Live Thoughts: Billy Bragg at the Cedar + Burgerama at Turf Club
Two shows. Back to back nights. Both wildly entertaining, with each scratching a distinctly different itch.
Thursday night was Billy Bragg, who put on a two-plus hour show at the Cedar Cultural Center that was singer-songwriter nirvana. His political barbs and well-manicured stories had the sold-out, standing room only audience wrapped around his fingers. From his broadsides against the idiocy of our guns laws and healthcare system to his barbs about his home country giving him grief for “going country,” his banter provided some brevity between the amazing set he put together. From newer alt-country material (the beautiful “No One Knows Nothing,” the sweet “Handyman Blues”) to classic Woody covers (the fired up “All You Fascists Are Bound to Lose” and the mournful “I Ain’t got No Home”), Bragg and the four piece backing him up sounded fantastic. The end of the set was anchored by his “hits” “A New England ” and “Waiting for the Great Leap Forward,” with a stirring “Help Save the Youth of America” to close the show on a high note. It was a moving, poignant and powerful evening from one of the best songwriters of our time.
The next night, after being moved by the power of Billy Bragg, I was ready for something a bit lighter and decidedly more visceral, and the Burger Records Burgerama 2013 Caravan tour provided just that experience. Bringing about 38 bands that are connected to Burger Records in some regards to the Turf Club (OK, maybe more like 7), the show was a quick hit, fast paced journey through the various Burger-infused iterations of garage rock. From the jangly opening of Collen Green to the Velvet Underground/spaceman 3 noise-garage of The Cosmonauts, it was a jam packed evening that, like the releases on the label, showed the versatility and depth of a genre most known for its brutally simple structure. Memories and Together Pangea brought the more pop leaning, goofy side of the equation while Gap Dream got heady and heavy with their organ-guitar interplay, which lead perfectly into the spaced out Cosmonauts set that was the highlight of the evening. None of these bands were looking to reinvent the wheel, with each focusing in on simple grooves and power chords.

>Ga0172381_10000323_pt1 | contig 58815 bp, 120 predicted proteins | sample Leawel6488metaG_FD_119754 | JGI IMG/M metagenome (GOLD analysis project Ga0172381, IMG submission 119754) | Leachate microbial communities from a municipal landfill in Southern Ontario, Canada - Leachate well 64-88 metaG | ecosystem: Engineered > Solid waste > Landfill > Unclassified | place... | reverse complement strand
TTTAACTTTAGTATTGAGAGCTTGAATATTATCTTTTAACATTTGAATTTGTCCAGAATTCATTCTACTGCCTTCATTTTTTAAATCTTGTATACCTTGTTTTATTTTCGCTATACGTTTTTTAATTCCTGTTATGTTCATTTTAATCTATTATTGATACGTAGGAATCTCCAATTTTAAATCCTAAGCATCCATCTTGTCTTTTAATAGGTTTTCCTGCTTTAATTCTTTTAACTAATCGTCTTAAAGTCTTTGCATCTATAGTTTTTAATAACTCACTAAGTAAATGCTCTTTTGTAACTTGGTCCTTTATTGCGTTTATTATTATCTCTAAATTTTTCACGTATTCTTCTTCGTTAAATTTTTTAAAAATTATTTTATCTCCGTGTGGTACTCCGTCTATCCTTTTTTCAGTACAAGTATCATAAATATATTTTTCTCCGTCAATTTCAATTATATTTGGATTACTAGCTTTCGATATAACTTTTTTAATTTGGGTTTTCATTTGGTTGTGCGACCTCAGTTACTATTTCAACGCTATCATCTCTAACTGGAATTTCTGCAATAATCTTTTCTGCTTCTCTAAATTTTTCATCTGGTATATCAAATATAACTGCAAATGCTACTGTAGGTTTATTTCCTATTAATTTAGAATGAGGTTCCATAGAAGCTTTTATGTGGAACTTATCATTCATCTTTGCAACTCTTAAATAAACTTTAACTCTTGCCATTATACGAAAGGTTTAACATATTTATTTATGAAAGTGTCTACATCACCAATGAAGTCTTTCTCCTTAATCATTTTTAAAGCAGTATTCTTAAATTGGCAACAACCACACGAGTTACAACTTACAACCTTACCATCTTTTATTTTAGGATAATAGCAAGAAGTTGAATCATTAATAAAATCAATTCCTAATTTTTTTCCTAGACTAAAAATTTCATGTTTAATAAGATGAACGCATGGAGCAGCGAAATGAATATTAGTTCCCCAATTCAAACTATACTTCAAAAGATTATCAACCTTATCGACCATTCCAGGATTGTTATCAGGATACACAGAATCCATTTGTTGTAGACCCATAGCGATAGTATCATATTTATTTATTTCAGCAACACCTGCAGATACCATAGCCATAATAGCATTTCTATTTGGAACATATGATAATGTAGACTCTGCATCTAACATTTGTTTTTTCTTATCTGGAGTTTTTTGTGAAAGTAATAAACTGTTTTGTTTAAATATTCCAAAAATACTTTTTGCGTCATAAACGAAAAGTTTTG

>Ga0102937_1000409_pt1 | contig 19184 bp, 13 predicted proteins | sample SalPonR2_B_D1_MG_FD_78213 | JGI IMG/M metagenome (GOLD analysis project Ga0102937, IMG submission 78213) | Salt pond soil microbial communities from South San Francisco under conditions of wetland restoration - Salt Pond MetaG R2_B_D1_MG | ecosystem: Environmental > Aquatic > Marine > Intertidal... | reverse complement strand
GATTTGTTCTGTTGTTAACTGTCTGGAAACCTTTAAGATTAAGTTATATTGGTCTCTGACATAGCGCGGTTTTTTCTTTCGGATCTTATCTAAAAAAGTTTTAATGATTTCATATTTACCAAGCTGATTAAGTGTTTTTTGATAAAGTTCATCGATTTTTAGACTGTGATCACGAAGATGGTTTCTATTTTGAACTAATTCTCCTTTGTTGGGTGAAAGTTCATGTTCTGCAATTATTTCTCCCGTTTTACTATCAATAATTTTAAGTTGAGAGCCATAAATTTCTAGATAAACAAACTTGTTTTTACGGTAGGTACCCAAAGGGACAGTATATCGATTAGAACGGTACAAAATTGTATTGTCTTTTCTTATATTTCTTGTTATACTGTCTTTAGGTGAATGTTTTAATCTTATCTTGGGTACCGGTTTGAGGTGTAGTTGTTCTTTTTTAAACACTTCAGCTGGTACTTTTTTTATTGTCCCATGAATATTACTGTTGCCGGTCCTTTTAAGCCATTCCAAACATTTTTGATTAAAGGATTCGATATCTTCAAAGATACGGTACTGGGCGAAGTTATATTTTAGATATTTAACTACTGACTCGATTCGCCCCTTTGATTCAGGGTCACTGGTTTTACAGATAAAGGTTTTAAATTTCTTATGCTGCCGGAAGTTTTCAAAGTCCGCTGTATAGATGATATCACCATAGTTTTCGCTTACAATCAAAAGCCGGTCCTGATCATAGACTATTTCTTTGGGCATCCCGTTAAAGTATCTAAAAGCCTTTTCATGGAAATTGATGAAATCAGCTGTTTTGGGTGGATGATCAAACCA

The two shows seemed to play off each other in a way that I hadn’t expected. Billy Bragg left me emotionally exhausted and spiritually uplifted, a legend who not only writes and performs amazing songs but is a powerful advocate for social change. I don’t think experiencing anything like that two straight nights would be good for me. But some loud three chord rock performed with various tweaks, with quick turnarounds between bands? That hit the spot. The gathered masses on Friday weren’t looking to change the world, they just wanted to get drunk, have some fun and hear some scrappy music, which when you are 22 may actually be a how you imagine you will change the world. Both shows proved uplifting and inspiring, their differences playing off each other to highlight how many different ways that music can really make an impact on peoples lives. Long live rock and roll.
TONIGHT: Burgerama at the Turf Club
Burger Records is a great record shop/label out of California that is the Robert Pollard of indie record labels. Prolific, talented and always well–intentioned, they have brought us everything from Ty Segall tapes to compilations benefiting animal shelters. Their latest endeavor (in addition to all their regular stuff), is the Burgerama Caravan tour, which grabs a bunch of bands who are associated with the label and takes them on the road. Their stop tonight is at the Turf Club, and you can sample a song from most of the bands who will be gracing the stage. Like the label, it skews garage-pop with variations between fuzzy, a little surf and some power-pop for good measure. Don’t miss out tonight—not sure you’ll see so many good bands on one (non-festival/block party) stage this year.